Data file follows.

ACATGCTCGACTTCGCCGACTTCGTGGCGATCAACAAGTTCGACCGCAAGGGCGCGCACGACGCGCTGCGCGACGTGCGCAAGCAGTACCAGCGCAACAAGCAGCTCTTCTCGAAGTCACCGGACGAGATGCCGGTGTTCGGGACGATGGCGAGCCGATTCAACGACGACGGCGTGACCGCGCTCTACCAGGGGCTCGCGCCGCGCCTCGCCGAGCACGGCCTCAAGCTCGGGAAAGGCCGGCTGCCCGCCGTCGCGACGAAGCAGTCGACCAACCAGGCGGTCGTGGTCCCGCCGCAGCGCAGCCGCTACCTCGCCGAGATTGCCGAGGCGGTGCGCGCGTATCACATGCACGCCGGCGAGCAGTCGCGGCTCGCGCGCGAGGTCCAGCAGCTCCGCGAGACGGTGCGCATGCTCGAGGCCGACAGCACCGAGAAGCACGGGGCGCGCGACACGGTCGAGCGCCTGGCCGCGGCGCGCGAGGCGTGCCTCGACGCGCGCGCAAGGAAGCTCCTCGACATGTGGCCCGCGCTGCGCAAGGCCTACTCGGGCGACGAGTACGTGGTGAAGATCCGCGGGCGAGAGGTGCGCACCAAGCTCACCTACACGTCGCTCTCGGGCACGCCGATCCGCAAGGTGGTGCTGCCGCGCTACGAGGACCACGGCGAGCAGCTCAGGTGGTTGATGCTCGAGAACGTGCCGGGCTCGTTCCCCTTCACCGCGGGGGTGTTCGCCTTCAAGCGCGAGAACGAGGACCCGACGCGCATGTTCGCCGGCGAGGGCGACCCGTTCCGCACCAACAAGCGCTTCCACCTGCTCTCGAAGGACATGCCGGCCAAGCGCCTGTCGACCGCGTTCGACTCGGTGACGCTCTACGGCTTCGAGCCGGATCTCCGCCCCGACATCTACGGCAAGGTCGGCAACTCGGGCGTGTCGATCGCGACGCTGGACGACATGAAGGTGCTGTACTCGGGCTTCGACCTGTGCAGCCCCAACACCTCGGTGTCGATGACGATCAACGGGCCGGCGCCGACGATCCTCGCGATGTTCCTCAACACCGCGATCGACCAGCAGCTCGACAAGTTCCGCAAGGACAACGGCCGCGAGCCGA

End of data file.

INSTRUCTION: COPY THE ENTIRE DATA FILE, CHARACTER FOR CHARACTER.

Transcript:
ACATGCTCGACTTCGCCGACTTCGTGGCGATCAACAAGTTCGACCGCAAGGGCGCGCACGACGCGCTGCGCGACGTGCGCAAGCAGTACCAGCGCAACAAGCAGCTCTTCTCGAAGTCACCGGACGAGATGCCGGTGTTCGGGACGATGGCGAGCCGATTCAACGACGACGGCGTGACCGCGCTCTACCAGGGGCTCGCGCCGCGCCTCGCCGAGCACGGCCTCAAGCTCGGGAAAGGCCGGCTGCCCGCCGTCGCGACGAAGCAGTCGACCAACCAGGCGGTCGTGGTCCCGCCGCAGCGCAGCCGCTACCTCGCCGAGATTGCCGAGGCGGTGCGCGCGTATCACATGCACGCCGGCGAGCAGTCGCGGCTCGCGCGCGAGGTCCAGCAGCTCCGCGAGACGGTGCGCATGCTCGAGGCCGACAGCACCGAGAAGCACGGGGCGCGCGACACGGTCGAGCGCCTGGCCGCGGCGCGCGAGGCGTGCCTCGACGCGCGCGCAAGGAAGCTCCTCGACATGTGGCCCGCGCTGCGCAAGGCCTACTCGGGCGACGAGTACGTGGTGAAGATCCGCGGGCGAGAGGTGCGCACCAAGCTCACCTACACGTCGCTCTCGGGCACGCCGATCCGCAAGGTGGTGCTGCCGCGCTACGAGGACCACGGCGAGCAGCTCAGGTGGTTGATGCTCGAGAACGTGCCGGGCTCGTTCCCCTTCACCGCGGGGGTGTTCGCCTTCAAGCGCGAGAACGAGGACCCGACGCGCATGTTCGCCGGCGAGGGCGACCCGTTCCGCACCAACAAGCGCTTCCACCTGCTCTCGAAGGACATGCCGGCCAAGCGCCTGTCGACCGCGTTCGACTCGGTGACGCTCTACGGCTTCGAGCCGGATCTCCGCCCCGACATCTACGGCAAGGTCGGCAACTCGGGCGTGTCGATCGCGACGCTGGACGACATGAAGGTGCTGTACTCGGGCTTCGACCTGTGCAGCCCCAACACCTCGGTGTCGATGACGATCAACGGGCCGGCGCCGACGATCCTCGCGATGTTCCTCAACACCGCGATCGACCAGCAGCTCGACAAGTTCCGCAAGGACAACGGCCGCGAGCCGA